Are Water Fountains The Solution To Tackle Single Use Plastic?
Posted on August 22nd 2019 by Will Vickery
A large challenge facing the global population currently, is how do we reduce the use of single use plastic products to help tackle climate change? This has seen charities, businesses and local government in a number of towns and cities installing public access drinking water fountains, which provide free safe drinking water, where people can fill up their refillable water bottles, removing the need to buy single use plastic water bottles.
Making water fountains accessible to people can be highly beneficial for not only health reasons, but also in terms of waste reduction and sensible resource management.
The over consumption of sweet and high sugar content beverages, has strong associations with obesity, cardiac disease and a number of other related illnesses. Facilitating access to water fountains makes it possible for people to have access to genuine healthy and clean water, whilst creating an eco-friendly hydration solution which can tackle the use of single use plastics.
A lot of research and publications have been done by organisations and universities to investigate the possibility of water fountains providing a viable solution to help reduce the use of single use plastic. The results of this research has indicated that it is the responsibility of consumers and organisations and government to create a solution that is eco-friendly. Yes water fountains are a great solution to reduce plastic, but only if the consumer is willing to use them and has a refillable bottle on them when out and about.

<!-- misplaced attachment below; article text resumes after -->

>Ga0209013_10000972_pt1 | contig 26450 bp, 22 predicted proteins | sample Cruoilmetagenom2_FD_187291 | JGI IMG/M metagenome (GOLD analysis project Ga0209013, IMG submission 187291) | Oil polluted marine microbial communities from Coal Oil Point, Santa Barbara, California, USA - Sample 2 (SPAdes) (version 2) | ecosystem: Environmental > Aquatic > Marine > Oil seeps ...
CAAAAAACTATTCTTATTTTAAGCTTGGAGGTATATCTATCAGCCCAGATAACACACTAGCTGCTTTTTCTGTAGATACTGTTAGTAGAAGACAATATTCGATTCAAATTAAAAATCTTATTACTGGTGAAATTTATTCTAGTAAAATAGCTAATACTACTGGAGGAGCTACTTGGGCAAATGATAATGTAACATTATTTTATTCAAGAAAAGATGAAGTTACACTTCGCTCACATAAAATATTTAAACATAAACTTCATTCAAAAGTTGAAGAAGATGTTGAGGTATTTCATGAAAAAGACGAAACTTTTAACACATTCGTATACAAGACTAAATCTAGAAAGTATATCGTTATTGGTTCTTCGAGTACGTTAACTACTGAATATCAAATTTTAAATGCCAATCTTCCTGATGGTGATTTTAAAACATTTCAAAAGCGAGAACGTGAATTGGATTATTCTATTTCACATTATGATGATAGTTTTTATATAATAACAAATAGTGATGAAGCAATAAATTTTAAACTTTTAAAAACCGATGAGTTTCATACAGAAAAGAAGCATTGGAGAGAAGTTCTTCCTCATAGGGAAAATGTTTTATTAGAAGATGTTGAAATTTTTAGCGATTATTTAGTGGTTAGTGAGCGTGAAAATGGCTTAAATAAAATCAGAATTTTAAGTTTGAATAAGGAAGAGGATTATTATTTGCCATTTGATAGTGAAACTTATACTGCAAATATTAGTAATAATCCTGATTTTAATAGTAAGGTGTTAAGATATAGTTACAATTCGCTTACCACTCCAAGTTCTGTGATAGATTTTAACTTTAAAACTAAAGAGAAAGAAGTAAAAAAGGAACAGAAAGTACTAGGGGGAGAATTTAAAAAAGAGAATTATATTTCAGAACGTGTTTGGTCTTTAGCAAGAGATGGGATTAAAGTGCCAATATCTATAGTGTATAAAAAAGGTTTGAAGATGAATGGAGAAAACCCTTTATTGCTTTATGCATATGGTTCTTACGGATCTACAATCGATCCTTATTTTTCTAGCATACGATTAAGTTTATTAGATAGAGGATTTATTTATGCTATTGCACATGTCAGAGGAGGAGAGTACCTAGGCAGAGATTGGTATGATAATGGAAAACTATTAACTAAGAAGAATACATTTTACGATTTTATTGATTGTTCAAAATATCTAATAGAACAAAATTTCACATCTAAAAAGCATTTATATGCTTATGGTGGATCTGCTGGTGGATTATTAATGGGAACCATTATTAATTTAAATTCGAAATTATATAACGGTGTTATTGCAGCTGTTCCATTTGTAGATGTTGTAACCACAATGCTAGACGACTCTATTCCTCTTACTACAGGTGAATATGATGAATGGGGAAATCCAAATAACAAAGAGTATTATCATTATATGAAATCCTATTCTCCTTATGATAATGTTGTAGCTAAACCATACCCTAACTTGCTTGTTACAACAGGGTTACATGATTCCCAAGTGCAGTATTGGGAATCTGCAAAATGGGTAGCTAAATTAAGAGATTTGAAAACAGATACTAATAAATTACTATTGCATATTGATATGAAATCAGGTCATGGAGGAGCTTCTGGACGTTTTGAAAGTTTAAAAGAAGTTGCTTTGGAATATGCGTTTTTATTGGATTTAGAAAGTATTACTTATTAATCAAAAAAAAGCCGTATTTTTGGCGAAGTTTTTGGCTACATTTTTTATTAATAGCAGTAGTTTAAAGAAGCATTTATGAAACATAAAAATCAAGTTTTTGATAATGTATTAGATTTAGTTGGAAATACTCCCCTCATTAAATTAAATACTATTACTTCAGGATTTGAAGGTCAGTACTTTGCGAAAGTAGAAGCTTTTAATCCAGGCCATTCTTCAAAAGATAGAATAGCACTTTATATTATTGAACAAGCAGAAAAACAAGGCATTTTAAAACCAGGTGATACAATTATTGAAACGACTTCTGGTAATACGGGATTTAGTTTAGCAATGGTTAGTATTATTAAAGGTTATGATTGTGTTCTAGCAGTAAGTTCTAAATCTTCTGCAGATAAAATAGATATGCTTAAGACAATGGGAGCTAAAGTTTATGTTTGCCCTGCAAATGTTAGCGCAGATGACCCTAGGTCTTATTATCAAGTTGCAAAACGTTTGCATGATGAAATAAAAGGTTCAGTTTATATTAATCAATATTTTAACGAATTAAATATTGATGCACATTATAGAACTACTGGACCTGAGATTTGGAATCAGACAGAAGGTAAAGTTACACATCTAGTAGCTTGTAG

The taste of tap water is often a key reason for why people buy bottled mineral water rather than having tap water. Therefore businesses such as Thirsty Work and other organisations have been developing commercial filters which will remove bad taste, odour and lime scale from these high volume public water fountains.
An example of the increase in installation of public access water fountains has been London’s partnership with Thames Water to install “a network of more than 100 drinking water fountains in busy and accessible areas of London.” This scheme is part of a range of measures taken by the Mayor of London to reduce the number of single use plastic water bottles and to provide free access to healthy tap water.
With the work of local government and organisations such as a Refill we should see the rise of drinking water fountains to provide people with an environmentally friendly drinking water solution to tackle the use of single use plastic.